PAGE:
July 20, 2020 — Federal information technology systems are outdated and unable to keep up with their exponentially growing responsibilities, said witnesses in a House Oversight Committee hearing Monday.
The systems’ “incremental change is insufficient in the face of exponential growth,” said Gordon Bitko, senior vice president of policy at the Information Technology Industry Council.
Current attempts to upgrade the systems are moving too slowly, and by the time they roll out, “will already be out of date,” Bitko added.
Matthew Cornelius, executive director of the Alliance for Digital Innovation, said that these IT deficiencies are holding the government back.
“We at ADI are keenly aware that the government’s continued reliance on outdated, insecure legacy technology fundamentally obstructs the creation of a modern, secure, digital government,” he said.
Cornelius claimed that the government’s immunity to capitalistic pressures toward innovation make developments difficult.
“The government is averse to market pressures and often relies on a woefully outdated business model,” he said.
He suggested major changes to current legislation to fix the problem.
“Congress should overhaul decades-old laws such as Clinger-Cohen and the E-Government Act to provide a current, sustainable foundation for IT modernization more aligned to today’s technology environment,” he said.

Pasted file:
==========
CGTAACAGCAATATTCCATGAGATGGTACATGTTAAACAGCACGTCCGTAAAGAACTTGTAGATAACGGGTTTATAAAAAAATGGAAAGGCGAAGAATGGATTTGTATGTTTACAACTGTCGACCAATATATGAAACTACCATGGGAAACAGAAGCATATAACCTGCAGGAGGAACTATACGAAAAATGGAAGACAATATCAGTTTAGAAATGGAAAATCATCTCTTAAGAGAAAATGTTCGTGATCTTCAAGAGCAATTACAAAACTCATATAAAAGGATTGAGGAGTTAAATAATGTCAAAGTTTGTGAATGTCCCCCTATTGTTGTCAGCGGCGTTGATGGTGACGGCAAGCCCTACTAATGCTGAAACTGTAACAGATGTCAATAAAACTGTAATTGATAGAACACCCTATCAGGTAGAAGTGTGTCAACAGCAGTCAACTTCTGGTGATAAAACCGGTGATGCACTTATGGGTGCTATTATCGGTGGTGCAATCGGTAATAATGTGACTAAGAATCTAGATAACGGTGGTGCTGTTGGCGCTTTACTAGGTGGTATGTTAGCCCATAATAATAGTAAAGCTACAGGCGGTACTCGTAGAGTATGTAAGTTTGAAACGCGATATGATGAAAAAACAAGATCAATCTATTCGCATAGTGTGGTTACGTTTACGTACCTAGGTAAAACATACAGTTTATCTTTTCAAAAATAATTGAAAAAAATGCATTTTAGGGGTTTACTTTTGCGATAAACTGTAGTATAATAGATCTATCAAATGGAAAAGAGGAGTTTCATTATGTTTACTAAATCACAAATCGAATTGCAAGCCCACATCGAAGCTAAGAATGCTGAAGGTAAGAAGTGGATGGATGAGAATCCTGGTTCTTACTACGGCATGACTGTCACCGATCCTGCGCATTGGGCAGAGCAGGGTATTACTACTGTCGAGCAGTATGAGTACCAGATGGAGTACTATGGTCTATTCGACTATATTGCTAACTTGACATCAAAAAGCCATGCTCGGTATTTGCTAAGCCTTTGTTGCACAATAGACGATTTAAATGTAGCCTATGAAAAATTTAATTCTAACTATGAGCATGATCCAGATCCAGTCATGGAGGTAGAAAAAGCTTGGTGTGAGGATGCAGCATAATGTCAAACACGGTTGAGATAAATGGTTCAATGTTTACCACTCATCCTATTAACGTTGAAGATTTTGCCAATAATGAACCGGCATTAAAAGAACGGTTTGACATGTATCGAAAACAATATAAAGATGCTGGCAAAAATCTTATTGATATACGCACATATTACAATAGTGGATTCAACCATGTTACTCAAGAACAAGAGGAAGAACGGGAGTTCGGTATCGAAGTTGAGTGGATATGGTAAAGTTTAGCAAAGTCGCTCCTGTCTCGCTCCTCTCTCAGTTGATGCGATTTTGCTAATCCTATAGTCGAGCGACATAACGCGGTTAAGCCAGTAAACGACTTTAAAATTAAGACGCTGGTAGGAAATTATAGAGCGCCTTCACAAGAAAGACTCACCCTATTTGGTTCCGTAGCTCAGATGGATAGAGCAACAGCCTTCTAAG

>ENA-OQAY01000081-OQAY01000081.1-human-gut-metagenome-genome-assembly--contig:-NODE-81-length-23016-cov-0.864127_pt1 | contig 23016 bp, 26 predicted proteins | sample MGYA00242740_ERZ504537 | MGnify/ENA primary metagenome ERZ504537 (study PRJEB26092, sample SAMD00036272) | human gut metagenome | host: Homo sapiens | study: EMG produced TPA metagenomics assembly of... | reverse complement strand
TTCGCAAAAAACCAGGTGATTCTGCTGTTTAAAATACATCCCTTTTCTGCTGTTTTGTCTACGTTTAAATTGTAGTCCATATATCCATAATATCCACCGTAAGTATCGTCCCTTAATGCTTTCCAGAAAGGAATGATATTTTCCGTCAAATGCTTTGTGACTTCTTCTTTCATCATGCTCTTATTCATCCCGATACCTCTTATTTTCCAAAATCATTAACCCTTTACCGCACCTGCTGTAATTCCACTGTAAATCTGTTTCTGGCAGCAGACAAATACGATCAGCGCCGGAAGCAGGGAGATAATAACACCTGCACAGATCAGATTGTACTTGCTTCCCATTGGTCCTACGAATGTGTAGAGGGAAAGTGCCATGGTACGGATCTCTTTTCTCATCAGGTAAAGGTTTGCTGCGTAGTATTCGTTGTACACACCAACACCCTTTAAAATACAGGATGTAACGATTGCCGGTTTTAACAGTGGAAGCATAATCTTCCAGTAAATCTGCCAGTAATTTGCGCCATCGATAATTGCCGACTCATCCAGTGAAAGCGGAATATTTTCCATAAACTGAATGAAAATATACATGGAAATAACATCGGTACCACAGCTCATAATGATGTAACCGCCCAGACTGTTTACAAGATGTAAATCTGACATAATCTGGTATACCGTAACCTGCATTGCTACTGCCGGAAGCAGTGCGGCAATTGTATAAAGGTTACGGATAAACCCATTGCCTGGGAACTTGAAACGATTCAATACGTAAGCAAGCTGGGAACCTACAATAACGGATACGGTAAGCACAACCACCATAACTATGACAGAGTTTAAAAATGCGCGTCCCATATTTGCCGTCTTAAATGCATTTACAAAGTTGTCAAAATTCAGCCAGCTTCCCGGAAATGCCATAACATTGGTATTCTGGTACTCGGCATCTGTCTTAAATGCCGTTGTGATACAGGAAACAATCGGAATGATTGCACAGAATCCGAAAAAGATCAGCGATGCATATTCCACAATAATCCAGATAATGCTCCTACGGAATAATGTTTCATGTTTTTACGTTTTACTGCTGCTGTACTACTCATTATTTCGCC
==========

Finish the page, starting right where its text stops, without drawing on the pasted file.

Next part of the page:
Hana Schank, director of strategy and public interest technology at New America said that several more steps are needed to respond to the problem.
“There needs to be a modern technology workforce inside the government, and this starts from the top,” she said. “There must be a very senior person at each federal agency who has a background in technology, who can bring that experience to bear on policy decisions.”
She also suggested that a rollout plan was necessary and should be put together by Congress.
Such innovations and the continued advancement of governmental information technologies are vital, Cornelius said.
“Modernization is vital not only because it saves money and enhances cybersecurity, [but because] it is the primary means for agencies to competently and capably deliver important citizen services to the American people,” he said.
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